Survivors' Stories

“The opposite of love is not hate, it’s indifference.”
Elie Wiesel

Gabor Hirsch

  • From: Hungary (Békéscsaba)
  • Liberated from: Poland (Auschwitz Birkenau)
  • Deported to Auschwitz-Birkenau from: Hungary (Ghetto Békéscsaba)
  • Current Location: Switzerland
  • Year of birth: 1929

Brief Bio

Gábor Hirsch, born Dec. 9, 1929, in Békéscsaba, Hungary.  Gábor was an only child and his parents owned an electrical, radio and bicycle shop. He and his parents were not very religious, they belonged to the neology Jewish community.

Hungary was invaded by Germany on March 19, 1944, and by May the about 2500 Jews of Békéscsaba had been concentrated in 100 Jewish houses near the synagogue. By mid-June, all the Jews were sent to the Békéscsaba ghetto, located at the tobacco factory. Gábor’s father was sent to military forced labor, Gábor and his mother were transported to Nazi German Concentration and Extermination Camp Auschwitz by cattle car with 3,118 people, arriving on June 29, 1944. Upon their arrival, Gábor and his mother both survived the first selection, though they were separated to different subcamps within Auschwitz, Gábor with his cousin Tibor to the BIIe gypsy camp, his mother to BIII Gábor was able to see his mother twice during a work commando. It was the last time he would ever see her; she perished December 18 in Stutthof. Gábor passed a few more selections, but in October the Nazis sent him and 600 others to the gas chambers. They had to undress, when some officers held another examination and found 51 boys, including Gábor, fit for work and allowed them to leave. By the middle of January, Nazis evacuated the camp Gábor being weak, stayed until the Soviet Army liberated the camp on Jan. 27, 1945. He recuperated in Auschwitz and other DP-camps before reuniting with his father in Budapest.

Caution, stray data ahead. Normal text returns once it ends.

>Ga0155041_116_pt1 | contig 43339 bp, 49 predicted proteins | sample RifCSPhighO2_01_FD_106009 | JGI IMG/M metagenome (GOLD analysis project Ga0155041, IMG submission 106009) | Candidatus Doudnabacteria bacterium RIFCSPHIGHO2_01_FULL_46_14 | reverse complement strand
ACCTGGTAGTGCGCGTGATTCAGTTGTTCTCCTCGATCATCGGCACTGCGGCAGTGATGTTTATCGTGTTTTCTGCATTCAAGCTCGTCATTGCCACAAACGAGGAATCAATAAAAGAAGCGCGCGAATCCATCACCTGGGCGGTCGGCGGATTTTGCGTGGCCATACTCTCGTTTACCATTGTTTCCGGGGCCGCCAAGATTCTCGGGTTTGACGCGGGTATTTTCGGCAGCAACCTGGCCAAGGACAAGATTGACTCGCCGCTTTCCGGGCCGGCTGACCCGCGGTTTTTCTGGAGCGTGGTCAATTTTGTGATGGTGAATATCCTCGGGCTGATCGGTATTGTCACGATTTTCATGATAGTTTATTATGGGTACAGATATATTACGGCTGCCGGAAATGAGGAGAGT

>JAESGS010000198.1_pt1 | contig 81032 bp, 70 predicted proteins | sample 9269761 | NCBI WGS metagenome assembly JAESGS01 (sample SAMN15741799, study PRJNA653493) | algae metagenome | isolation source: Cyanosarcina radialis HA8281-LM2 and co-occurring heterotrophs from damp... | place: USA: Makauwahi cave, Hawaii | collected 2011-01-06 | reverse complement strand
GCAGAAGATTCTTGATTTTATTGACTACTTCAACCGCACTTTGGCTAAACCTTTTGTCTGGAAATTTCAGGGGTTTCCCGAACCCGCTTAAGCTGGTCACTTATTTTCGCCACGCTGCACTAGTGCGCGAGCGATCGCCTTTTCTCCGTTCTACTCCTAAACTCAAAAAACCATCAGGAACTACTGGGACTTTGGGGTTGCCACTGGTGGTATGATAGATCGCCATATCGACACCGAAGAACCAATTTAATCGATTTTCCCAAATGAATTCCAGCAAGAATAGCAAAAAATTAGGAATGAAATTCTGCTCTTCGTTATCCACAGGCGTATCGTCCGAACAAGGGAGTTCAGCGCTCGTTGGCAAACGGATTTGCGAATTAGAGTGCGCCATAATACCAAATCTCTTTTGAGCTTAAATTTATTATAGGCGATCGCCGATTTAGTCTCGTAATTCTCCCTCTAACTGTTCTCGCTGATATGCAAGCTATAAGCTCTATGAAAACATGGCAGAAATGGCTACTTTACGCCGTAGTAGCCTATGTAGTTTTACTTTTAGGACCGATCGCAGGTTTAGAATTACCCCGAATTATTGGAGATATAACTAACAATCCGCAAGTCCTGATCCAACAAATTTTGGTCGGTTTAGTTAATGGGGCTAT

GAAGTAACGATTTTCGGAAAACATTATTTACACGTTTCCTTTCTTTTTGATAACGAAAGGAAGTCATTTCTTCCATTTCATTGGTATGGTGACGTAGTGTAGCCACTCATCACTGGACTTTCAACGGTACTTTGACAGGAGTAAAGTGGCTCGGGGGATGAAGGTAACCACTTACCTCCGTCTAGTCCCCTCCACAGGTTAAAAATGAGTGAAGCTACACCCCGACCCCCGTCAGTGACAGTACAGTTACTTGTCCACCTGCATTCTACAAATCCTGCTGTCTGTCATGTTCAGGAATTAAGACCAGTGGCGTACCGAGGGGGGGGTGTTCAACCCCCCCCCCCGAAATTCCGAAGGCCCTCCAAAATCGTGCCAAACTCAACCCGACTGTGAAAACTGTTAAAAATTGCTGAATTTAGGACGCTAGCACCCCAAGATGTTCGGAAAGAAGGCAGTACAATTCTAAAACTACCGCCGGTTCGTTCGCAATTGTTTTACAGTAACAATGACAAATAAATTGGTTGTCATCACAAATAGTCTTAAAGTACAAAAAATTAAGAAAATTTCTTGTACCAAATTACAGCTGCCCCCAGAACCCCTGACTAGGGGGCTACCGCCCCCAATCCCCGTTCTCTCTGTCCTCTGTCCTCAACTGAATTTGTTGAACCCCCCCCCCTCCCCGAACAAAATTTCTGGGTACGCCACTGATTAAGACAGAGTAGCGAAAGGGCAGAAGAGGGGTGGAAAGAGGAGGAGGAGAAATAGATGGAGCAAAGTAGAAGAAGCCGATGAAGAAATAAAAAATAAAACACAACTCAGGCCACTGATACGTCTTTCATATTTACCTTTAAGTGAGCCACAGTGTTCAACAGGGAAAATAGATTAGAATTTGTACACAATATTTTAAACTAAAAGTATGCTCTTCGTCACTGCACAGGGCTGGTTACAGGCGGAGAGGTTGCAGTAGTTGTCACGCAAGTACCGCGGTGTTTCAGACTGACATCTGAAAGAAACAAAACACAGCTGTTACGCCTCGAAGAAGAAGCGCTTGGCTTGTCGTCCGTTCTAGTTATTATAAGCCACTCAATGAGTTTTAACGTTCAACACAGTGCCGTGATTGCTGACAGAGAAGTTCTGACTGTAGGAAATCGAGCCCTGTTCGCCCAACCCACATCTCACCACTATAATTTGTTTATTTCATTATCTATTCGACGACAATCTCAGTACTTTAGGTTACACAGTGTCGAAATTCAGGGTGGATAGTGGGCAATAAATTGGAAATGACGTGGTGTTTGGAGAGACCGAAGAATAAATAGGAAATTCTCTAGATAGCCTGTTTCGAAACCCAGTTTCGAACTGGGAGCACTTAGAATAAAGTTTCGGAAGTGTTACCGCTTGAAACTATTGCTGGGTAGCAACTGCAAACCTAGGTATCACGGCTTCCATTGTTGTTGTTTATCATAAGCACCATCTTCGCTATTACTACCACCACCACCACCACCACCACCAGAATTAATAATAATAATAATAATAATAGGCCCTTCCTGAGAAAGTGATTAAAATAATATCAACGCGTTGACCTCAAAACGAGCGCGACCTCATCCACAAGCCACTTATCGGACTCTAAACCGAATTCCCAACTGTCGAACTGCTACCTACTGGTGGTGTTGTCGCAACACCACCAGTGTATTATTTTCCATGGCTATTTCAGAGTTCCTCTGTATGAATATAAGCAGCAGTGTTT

Gábor graduated from a technical high school and continued his studies at university. In 1956, during the Hungarian Revolution, he immigrated to Switzerland, where he graduated as electrical engineer. He married his wife Margrit in 1968 and they had two sons, Mathias and Michael, and three grandchildren. In 1994 he founded with a Mengele twin Otto Klein the «Kontaktstelle für Überlebende des Holocaust»

What does Auschwitz mean to you?

Auschwitz represents the worst crime in the 20th century and it was the worst time in my life

My message for future generations is…

Be aware of and fight any indoctrination and any kind of discrimination racism, antisemitism or other kind of exclusions

Who will be accompanying you on this journey? 

Both my sons, Michael and Mathias Hirsch. They have accompanied me several times to Auschwitz as well as to commemoration in Békéscsaba.